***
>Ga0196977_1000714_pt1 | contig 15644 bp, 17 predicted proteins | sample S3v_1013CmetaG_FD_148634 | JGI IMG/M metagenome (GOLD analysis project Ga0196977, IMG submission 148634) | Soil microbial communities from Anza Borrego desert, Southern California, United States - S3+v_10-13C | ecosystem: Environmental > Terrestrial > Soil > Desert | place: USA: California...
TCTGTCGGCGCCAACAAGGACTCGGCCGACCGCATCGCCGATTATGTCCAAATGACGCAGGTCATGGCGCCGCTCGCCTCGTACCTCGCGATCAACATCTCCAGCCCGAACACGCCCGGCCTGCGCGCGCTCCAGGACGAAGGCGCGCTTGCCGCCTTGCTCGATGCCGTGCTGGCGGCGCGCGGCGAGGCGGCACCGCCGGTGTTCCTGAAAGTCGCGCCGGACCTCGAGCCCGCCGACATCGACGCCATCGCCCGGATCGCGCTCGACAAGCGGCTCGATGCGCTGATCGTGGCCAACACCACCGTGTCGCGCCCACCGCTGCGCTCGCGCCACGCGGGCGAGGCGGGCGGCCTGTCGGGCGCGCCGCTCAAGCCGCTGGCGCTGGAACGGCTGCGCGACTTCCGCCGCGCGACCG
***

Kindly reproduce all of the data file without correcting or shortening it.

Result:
>Ga0196977_1000714_pt1 | contig 15644 bp, 17 predicted proteins | sample S3v_1013CmetaG_FD_148634 | JGI IMG/M metagenome (GOLD analysis project Ga0196977, IMG submission 148634) | Soil microbial communities from Anza Borrego desert, Southern California, United States - S3+v_10-13C | ecosystem: Environmental > Terrestrial > Soil > Desert | place: USA: California...
TCTGTCGGCGCCAACAAGGACTCGGCCGACCGCATCGCCGATTATGTCCAAATGACGCAGGTCATGGCGCCGCTCGCCTCGTACCTCGCGATCAACATCTCCAGCCCGAACACGCCCGGCCTGCGCGCGCTCCAGGACGAAGGCGCGCTTGCCGCCTTGCTCGATGCCGTGCTGGCGGCGCGCGGCGAGGCGGCACCGCCGGTGTTCCTGAAAGTCGCGCCGGACCTCGAGCCCGCCGACATCGACGCCATCGCCCGGATCGCGCTCGACAAGCGGCTCGATGCGCTGATCGTGGCCAACACCACCGTGTCGCGCCCACCGCTGCGCTCGCGCCACGCGGGCGAGGCGGGCGGCCTGTCGGGCGCGCCGCTCAAGCCGCTGGCGCTGGAACGGCTGCGCGACTTCCGCCGCGCGACCG